Gibsons author’s ‘ferry tales’ an imaginative trip

“I would never throw my mama from a boat,” says PJ Reece, referring to the title of his just-published book of short stories, Throw Mama from the Boat and Other Ferry Tales. 

Reece felt moved to defend the title in a blog entry in which he also published a photo of his mother laughing uproariously after being told what he had named his book. “Wonder no more about where I came by my sense of humour,” he added. 

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Dark humour is a feature of some of the 13 fictional stories in the 168-page book. So are light humour, absurdity and touching insight. Reece ran his manuscript by Canadian humourist Arthur Black before Black died last winter. He said the book “ranges from Kafkaesque to Coco-the-Clownish with a touch of Yann Martel thrown in.” That pretty much nails it. 

Reece has written screenplays, documentary scripts, TV shows, novels and two non-fiction books explaining his philosophical approach to story structure. But this new form is a departure.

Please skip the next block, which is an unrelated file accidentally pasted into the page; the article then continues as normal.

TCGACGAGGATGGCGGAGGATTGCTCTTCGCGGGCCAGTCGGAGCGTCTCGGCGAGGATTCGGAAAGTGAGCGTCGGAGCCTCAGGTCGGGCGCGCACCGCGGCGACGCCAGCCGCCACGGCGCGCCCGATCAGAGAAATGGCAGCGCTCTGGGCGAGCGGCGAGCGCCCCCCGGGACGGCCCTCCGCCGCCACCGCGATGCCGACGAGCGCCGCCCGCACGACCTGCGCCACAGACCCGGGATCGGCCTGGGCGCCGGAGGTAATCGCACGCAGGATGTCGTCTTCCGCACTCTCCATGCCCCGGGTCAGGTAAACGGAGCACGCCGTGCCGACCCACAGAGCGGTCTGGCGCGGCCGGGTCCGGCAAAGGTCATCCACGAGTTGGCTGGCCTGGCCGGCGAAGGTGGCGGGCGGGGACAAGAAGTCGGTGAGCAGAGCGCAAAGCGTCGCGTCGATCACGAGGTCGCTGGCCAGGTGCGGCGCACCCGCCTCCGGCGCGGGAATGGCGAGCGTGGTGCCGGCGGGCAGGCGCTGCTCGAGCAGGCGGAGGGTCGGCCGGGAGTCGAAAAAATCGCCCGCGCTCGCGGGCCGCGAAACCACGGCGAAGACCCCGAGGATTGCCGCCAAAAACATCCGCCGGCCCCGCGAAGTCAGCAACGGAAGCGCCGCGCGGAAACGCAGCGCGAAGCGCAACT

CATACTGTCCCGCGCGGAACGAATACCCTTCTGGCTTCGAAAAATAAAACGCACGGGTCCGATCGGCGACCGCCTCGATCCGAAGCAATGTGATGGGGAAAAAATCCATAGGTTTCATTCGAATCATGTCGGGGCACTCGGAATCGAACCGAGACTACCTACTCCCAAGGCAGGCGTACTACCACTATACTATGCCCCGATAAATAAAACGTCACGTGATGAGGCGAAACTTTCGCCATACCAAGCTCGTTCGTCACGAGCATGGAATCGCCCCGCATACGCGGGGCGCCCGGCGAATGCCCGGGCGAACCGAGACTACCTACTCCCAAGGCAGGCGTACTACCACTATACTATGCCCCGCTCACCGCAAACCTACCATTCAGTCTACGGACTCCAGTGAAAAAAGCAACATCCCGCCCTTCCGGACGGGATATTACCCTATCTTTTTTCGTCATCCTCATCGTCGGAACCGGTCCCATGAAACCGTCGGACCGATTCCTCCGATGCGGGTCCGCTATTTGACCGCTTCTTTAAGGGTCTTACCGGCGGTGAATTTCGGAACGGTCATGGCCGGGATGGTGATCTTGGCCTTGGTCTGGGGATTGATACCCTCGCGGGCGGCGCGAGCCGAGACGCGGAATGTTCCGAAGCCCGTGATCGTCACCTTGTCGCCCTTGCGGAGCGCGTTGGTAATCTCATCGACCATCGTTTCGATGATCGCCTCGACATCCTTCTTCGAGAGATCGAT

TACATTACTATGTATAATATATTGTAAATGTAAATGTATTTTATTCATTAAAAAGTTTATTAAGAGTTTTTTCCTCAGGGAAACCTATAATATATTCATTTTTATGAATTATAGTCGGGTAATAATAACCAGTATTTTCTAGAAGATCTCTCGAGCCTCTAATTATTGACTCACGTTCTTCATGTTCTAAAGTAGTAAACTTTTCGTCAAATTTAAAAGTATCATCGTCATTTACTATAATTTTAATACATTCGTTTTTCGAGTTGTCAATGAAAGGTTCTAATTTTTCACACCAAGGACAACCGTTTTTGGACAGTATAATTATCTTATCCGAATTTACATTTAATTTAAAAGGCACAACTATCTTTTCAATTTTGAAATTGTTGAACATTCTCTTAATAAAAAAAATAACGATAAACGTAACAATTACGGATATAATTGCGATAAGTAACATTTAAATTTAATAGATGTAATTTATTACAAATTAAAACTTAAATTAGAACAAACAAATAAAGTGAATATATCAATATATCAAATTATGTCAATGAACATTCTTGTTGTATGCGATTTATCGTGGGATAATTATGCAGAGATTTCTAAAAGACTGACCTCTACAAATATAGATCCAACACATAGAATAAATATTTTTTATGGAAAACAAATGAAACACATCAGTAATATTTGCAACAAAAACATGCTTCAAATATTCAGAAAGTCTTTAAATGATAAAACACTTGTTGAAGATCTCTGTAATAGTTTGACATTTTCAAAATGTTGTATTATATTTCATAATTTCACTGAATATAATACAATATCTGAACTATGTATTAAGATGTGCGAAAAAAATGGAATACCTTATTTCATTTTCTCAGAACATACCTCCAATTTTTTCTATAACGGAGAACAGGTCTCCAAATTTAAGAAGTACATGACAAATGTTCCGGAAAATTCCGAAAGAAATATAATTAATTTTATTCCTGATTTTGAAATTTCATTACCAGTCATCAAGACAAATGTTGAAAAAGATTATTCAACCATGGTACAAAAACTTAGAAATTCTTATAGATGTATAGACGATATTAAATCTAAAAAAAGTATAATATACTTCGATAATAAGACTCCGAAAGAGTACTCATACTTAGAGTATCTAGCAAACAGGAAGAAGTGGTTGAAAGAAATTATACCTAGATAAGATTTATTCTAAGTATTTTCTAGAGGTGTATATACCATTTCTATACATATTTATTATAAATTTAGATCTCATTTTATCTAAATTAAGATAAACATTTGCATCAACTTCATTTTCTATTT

“I had never written short stories before this book,” Reece told Coast Reporter. “Two years ago, I sat down with the idea of the ferries in mind, to write a dozen short stories. So, each day for the next 14 days, I wrote a story. One a day. For the next year, I just fleshed them out.” 

Reece is a writer happy in his work, it would be fair to assume, given the delightful energy between the lines of even his darkest tales. His varied experience as a storyteller also is evident in the breadth of attitudes and situations in these stories, though all include the travel element so familiar to Coast residents. 

“We all go, and we come, spend an hour each way on the ferry, sitting quietly by ourselves. It’s like a buffer between paradise and the mad world,” Reece said. “Isn’t that an amazing venue or stage for stories to unfold? A place where nothing seems to happen.” 

Much happens aboard Reece’s unrestrained imaginary world between ferry terminals, including the doomed marriage of two chihuahuas, a frozen Howe Sound, and a character who plans to take his own life by jumping off a ferry but is thwarted in a most ironic way. 

“You get a story going and you get to ‘and then what happens.’ There’s always going to be another and-then-what-happens,” Reece said. “It can get kind of crazy.” And it does. 

There could be more to come. “I’d interested in bringing some of these characters back into a novel, a mystery on the Coast,” he mused. 

Reece said Throw Mama from the Boat is available at no fewer than seven shops on the Sunshine Coast and will also soon be available as an e-book on Amazon.

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